Perhaps most miraculously, Mozart’s striking economy of means isn’t necessarily audible on a first hearing, nor does it call attention to itself. It simply is, and the more you delve into the movement, the more resonances you find with those original paired seed ideas, pitch and rhythm. Even the final chords (three of them in augmentation of the original eighth-eighth-quarter pattern) refer back to the opening theme and its source materials. Everything is organized and developed from those initial ideas, but there’s nothing sterile or static about it. Surely this movement exemplifies Brahms’s admiring statement that “It is a real pleasure to see music so bright and spontaneous expressed with corresponding ease and grace.” Especially because, pace Herr Johannes, it isn’t the slightest bit spontaneous—even if it manages to seem so.
Shortly I’ll be presenting the Beethoven C Minor Symphony to the same class. I hope that the Mozart presentation will have paved the way for them to understand and appreciate Beethoven’s magnificent spinning out of those famed opening four notes into the materials of not only the first movement, but into unifying threads throughout the symphony as a whole.
Profound logic runs through so much music that I cherish. Not long ago I performed the B-flat Major Partita by Bach; as part of my study I noticed the pervasiveness of lower-neighbor motions and a frequent reference back to the opening figure of the prelude. The C Minor Partita offers numerous references to Bach’s signature 5-1-2-3 figure, heard so often in his instrumental and vocal works. (Think Ebarme dich from the St. Matthew Passion or, in a major-key dialect, the Resurrexit from the B Minor Mass.) Or the way Bach generates the fugue subject of the B Minor Mass Kyrie from a single interval (a rising step) and, by so doing, creates the entire movement. Or the countersubject of the Fugue in C Minor from Volume I of the Well-Tempered Clavier, created from the melodic outline of the subject.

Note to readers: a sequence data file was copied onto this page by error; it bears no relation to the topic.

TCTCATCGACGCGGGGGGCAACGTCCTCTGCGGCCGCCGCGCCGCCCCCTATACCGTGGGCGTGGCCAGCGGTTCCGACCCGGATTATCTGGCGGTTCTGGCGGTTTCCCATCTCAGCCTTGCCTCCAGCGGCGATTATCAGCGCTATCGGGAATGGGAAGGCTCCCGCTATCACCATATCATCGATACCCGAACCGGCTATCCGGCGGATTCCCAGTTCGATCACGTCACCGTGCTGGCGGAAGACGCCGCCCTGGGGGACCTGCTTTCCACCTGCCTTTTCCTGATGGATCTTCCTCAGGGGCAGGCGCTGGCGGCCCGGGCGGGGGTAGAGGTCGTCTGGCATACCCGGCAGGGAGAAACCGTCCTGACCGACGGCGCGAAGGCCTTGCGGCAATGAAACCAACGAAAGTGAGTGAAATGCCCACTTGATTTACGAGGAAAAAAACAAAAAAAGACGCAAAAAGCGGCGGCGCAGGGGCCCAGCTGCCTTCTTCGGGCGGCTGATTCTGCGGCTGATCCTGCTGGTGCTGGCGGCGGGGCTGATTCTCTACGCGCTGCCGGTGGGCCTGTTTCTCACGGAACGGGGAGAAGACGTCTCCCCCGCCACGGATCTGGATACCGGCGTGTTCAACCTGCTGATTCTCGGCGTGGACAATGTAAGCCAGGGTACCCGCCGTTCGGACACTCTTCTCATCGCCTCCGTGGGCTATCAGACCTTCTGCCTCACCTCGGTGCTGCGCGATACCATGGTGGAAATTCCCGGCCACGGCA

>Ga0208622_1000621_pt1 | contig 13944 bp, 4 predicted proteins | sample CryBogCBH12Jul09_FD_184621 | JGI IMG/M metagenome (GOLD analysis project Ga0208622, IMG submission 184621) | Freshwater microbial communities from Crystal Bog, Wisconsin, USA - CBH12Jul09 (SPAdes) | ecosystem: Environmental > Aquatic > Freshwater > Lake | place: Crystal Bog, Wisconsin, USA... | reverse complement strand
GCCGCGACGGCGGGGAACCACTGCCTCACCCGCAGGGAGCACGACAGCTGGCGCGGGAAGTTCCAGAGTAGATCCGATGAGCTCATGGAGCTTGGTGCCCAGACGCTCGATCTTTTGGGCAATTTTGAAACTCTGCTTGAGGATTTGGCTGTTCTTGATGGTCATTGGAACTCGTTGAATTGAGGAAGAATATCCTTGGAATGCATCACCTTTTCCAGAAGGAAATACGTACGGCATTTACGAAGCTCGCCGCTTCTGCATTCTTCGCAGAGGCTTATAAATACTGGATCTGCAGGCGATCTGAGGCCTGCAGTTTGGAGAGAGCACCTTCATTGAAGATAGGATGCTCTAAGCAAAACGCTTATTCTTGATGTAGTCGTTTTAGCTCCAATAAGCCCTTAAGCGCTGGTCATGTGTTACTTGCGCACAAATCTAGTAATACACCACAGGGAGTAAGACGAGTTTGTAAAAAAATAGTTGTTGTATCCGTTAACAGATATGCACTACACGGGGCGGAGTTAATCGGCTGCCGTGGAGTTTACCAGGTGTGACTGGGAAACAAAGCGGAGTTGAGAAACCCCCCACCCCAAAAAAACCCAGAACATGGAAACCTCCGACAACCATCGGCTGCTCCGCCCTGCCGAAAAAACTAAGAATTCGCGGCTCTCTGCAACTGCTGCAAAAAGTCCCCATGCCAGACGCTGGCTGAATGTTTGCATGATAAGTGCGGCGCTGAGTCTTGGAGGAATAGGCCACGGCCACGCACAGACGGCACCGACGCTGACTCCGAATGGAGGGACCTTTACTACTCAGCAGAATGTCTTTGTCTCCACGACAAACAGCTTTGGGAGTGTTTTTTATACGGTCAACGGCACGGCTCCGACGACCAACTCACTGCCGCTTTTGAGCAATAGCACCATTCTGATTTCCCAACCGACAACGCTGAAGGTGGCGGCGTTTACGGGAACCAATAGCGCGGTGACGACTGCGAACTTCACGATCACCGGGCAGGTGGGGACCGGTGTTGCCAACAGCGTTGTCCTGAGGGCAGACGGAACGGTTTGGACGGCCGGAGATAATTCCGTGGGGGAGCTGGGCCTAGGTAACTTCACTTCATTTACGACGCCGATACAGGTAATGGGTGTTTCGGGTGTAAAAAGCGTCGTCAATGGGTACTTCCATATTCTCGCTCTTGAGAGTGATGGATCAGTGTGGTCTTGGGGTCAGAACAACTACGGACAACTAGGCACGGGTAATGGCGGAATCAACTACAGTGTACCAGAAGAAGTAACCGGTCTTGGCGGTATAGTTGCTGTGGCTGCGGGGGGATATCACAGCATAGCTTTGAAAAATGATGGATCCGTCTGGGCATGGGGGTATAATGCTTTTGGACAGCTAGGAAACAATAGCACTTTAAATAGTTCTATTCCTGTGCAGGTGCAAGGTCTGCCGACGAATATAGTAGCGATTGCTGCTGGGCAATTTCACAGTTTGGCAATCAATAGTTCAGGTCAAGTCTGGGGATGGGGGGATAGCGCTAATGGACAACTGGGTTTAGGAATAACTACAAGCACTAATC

Brahms and the opening four notes of the D Major Symphony (No. 2)—a lower-neighbor tone followed by a downwards leap of a fourth. That lower neighbor becomes an upper neighbor to create the last joyous outburst in the brass that brings the symphony to its conclusion. The major-minor duality of the Third Symphony.
Well. I could go on and on and on; the instances are common and numerous. Nor are they restricted to only the greatest of composers. During the Viennese Classical era such resonances and organic unities were well-nigh built into the prevailing practices of the time.
Profound logic inspires my admiration far more than an all-encompassing embrace of everything. Perhaps I am reflecting my overly rational outlook, in that profound logic is quite possible to achieve whereas embracing everything is unachievable hyperbole. Perhaps I am reflecting my many years analyzing compositions and teaching about musical form. Perhaps I am reflecting my age, inasmuch as I’m much less likely to be moved by sensation than I once was. Perhaps I’m just being snotty. Whatever the underlying causes, that’s where I am with my musical aesthetics: I’ll take profound logic over being like the world every time. I’m not interested in being like. I’m interested in being.